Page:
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Celebrating Shakespeare at Glyndebourne

Celebrating Shakespeare with our collection of operas inspired by his plays on Glyndebourne Encore.

To mark shakespeare’s birthday, we have created a collection of operas based on his plays on Glyndebourne Encore, our streaming service.

Glyndebourne Encore subscribers can enjoy all of the productions below (and many more) now!


Hamlet, Festival 2017 | Photo by Richard Hubert Smith

Commissioned by Glyndebourne and premiered at the 2017 Festival, Hamlet sets one of Shakespeare’s greatest and best-loved plays to music. Taking both Folio texts as well as the ‘Bad’ Quarto, composer Brett Dean and librettist Matthew Jocelyn have created an opera that is at once familiar and unexpected – a work that challenges our relationship with Shakespeare’s play and amplifies, enriches it.

The London Philharmonic Orchestra accompany an all-star cast led by tenor Allan Clayton – taking his voice to the limits in his portrayal of Shakespeare’s conflicted Prince – which includes soprano Barbara Hannigan an an ‘eerily glamorous’ Ophelia, plus Sarah Connolly as Gertrude, Jacques Imbrailo as Horatio and John Tomlinson, doubling up as the Ghost, Player King and Gravedigger.

Hamlet, Festival 2017 | Photo by Richard Hubert Smith

Béatrice et Bénédict

Béatrice et Bénédict, Festival 2016 | Photo by Richard Hubert Smith

Sparks fly in Hector Berlioz’s witty, offbeat opera Béatrice et Bénédict. Taking inspiration from one of the greatest comic works ever written – William Shakespeare’s Much Ado about Nothing – it’s a meditation on the complexities of love and partnership.

Director Laurent Pelly reunited with Stephanie d’Oustrac (who plays Béatrice) for the first full staging of the opera at Glyndebourne for Festival 2016. Pelly’s production, with minimalist sets and greyscale colour palette evoked vintage black and white wedding photos, and was called ‘modernistic and often daring’ by The Arbuturian.

Béatrice et Bénédict, Festival 2016 | Photo by Richard Hubert Smith

The Fairy Queen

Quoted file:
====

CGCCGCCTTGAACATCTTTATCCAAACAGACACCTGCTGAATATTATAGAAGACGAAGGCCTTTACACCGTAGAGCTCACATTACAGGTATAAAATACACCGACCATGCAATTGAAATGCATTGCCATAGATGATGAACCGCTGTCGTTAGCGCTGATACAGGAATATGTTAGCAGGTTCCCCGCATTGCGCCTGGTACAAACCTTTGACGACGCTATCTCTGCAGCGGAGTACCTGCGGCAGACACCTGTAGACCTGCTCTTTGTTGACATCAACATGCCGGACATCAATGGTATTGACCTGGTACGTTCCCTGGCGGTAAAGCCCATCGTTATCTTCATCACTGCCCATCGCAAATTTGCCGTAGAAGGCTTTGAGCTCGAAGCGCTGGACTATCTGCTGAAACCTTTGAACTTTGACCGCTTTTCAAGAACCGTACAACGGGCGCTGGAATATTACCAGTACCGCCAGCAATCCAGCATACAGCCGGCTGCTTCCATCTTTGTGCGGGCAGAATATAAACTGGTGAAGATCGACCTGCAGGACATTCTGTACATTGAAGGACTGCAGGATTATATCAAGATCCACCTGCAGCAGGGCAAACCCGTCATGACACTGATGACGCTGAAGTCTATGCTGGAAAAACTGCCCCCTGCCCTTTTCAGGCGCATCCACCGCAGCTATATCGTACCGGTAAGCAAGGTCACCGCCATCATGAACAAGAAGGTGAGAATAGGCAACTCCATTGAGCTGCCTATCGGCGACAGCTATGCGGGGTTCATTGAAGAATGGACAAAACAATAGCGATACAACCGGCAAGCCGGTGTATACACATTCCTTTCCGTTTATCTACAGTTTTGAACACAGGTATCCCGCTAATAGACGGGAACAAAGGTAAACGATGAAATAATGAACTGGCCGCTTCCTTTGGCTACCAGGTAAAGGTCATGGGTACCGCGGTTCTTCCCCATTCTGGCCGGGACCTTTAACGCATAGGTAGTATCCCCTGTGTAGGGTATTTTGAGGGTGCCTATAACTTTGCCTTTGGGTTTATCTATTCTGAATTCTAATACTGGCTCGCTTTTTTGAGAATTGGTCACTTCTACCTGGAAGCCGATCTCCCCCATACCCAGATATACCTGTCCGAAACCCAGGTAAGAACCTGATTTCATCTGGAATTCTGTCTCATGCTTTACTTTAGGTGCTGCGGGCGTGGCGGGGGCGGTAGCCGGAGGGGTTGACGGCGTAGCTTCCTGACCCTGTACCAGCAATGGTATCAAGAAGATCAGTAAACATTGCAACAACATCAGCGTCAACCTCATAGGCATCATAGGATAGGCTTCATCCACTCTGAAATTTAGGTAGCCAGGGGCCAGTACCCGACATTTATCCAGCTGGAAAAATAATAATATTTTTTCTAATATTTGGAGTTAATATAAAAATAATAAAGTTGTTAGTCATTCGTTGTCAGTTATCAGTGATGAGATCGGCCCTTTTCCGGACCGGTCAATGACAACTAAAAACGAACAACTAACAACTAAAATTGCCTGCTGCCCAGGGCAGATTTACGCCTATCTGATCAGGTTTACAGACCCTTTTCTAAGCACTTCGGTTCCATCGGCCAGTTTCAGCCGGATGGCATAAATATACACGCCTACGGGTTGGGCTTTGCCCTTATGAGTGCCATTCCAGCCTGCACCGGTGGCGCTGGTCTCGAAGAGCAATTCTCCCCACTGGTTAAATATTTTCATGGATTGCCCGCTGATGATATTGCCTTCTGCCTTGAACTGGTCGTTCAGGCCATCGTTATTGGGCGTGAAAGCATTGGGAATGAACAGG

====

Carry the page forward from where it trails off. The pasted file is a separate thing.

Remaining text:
The Fairy Queen, Festival 2012 | Photo by Alistair Muir

Purcell’s The Fairy Queen is a curious creature to contemporary eyes – a ‘semi-opera’ combining an adaptation of Shakespeare’s A Midsummer Night’s Dream with a sequence of self-contained musical masques. The result is a fairytale fantasy designed to generate gorgeous stage-pictures and thrilling theatrical effects.

Hailed by one critic as ‘delectable’ and ‘a riot of energy and colour’, Jonathan Kent’s 2009 production of The Fairy Queen bucks current trends by reinstating the original Shakespeare-inspired dialogue (‘proving beyond doubt the work’s theatrical viability’) to create a lavish spectacle that combines spoken drama with Purcell’s exquisite musical interludes (‘each an allegorical song and dance show in its own right’).

The Fairy Queen, Festival 2012 | Photo by Alistair Muir

A Midsummer Night's Dream (audio)

A Midsummer Night’s Dream, Festival 2006 | Photo by Mike Hoban

Darkness is never far beneath the enchanted surface in Benjamin Britten’s version of William Shakespeare’s comedy. Peter Hall’s production was Glyndebourne’s first ever staging of Britten’s opera. It premiered in 1981 to rave reviews,  and has remained a Glyndebourne classic. Britten’s partner Peter Pears was moved to tears at the production’s premiere, commenting that ‘Ben should have seen this!’

It has been praised by critics for its ‘unsettling sexual tension’ and ‘sharp psychological insights’. Encore subscribers can enjoy an audio recording of the 2006 production, previously released as part of Glyndebourne acclaimed CD label.

A Midsummer Night’s Dream, Festival 2006 | Photo by Mike Hoban


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